The treacherous quest for motherhood through IVF
Seeing motherhood as the raison d’être of her existence, Christine Dodson is overjoyed when, after being slow to conceive, she finds herself pregnant with her first child. As evidence emerges in subsequent years that she may be infertile, she takes comfort in Jason, her growing baby boy.
Being in denial about her infertility does not protect her when her son’s ‘developmental delays’ are diagnosed as autism, compounded by some degree of intellectual disability. Jason’s diagnosis transforms her infertility into a traumatic loss, something akin to the death of a baby, and the whole spiritual and psychological structure of Christine’s existence begins to totter. She grieves for the son who is ‘there but not there’ and she is exhausted by the repeated, dispiriting episodes of IVF.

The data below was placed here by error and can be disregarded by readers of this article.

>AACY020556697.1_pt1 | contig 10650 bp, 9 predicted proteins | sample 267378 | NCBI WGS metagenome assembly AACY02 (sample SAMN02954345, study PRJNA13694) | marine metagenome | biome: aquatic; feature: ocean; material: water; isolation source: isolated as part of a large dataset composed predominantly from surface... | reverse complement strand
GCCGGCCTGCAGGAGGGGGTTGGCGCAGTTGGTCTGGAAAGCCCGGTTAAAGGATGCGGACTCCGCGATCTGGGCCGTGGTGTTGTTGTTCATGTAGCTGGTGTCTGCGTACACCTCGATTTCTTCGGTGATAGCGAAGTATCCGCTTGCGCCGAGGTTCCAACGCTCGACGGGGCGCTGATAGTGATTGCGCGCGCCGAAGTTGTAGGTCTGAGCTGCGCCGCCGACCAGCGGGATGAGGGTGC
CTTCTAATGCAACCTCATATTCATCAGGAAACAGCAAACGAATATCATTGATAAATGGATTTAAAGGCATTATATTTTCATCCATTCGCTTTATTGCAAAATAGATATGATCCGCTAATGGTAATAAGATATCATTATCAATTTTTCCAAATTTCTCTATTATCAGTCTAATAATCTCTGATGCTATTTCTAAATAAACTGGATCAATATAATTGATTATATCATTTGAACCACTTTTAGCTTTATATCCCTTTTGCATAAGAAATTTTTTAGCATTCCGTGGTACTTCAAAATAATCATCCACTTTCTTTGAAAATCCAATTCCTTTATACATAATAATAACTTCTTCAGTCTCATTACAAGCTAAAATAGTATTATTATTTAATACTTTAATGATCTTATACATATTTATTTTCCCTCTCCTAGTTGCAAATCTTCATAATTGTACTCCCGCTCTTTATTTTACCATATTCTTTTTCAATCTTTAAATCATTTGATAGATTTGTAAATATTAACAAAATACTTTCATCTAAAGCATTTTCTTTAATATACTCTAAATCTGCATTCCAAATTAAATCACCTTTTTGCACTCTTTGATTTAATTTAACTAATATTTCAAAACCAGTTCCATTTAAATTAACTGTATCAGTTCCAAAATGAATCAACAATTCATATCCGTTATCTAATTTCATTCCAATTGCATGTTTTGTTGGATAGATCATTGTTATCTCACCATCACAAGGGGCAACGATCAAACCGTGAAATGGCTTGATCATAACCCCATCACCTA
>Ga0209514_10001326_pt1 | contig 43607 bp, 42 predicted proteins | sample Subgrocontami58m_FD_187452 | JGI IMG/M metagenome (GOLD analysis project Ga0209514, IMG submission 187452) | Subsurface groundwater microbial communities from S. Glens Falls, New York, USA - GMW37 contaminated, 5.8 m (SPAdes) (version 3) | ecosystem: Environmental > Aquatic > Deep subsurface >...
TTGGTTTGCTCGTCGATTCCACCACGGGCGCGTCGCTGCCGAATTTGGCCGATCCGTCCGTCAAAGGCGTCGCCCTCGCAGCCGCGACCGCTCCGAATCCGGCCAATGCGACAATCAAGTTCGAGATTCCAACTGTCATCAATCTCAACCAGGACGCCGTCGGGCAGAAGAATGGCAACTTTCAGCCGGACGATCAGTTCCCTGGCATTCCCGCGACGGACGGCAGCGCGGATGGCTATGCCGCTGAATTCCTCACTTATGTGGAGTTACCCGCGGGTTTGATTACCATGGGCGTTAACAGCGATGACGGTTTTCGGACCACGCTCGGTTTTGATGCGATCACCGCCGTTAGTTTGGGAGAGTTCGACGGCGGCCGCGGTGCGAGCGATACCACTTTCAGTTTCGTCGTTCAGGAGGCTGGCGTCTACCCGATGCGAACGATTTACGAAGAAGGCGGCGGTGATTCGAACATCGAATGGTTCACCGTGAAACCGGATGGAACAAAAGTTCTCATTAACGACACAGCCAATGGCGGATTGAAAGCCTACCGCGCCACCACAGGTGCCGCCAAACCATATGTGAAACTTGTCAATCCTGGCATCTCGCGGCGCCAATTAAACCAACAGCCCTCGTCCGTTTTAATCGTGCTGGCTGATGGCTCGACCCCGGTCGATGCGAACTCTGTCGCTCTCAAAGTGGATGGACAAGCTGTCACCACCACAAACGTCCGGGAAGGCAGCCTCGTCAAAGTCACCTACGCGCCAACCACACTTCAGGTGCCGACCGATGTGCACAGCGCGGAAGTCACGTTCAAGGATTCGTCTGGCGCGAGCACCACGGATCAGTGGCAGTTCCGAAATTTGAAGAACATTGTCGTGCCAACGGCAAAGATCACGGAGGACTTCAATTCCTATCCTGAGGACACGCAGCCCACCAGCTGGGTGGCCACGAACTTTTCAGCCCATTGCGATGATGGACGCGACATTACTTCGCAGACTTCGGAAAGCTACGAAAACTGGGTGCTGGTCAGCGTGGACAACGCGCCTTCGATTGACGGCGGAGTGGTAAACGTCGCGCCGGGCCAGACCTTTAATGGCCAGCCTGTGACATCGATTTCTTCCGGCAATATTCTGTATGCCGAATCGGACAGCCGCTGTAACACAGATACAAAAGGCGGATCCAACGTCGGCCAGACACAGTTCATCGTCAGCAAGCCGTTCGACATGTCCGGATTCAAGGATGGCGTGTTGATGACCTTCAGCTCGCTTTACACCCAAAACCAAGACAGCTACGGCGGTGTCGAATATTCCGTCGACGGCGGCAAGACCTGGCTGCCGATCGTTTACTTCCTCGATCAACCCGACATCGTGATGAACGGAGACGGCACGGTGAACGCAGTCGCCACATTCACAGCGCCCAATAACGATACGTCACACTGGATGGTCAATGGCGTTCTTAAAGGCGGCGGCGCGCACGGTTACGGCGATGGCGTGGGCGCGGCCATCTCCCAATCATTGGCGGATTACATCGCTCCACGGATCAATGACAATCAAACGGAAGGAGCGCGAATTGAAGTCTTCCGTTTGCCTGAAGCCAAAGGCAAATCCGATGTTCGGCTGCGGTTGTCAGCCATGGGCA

Finally, with the help of a psychotherapist, Christine works at transforming her IVF experience through mindfulness, meditation and visualization. By detaching herself from the outcome of treatment and her ‘all or nothing’ way of thinking, she gradually allows herself to open to a new future.
Feeling that she is ready to stop treatment, she says goodbye to her remaining frozen embryos and to the IVF cycle. This once tormented and fragmented young woman begins to feel whole. And it is good.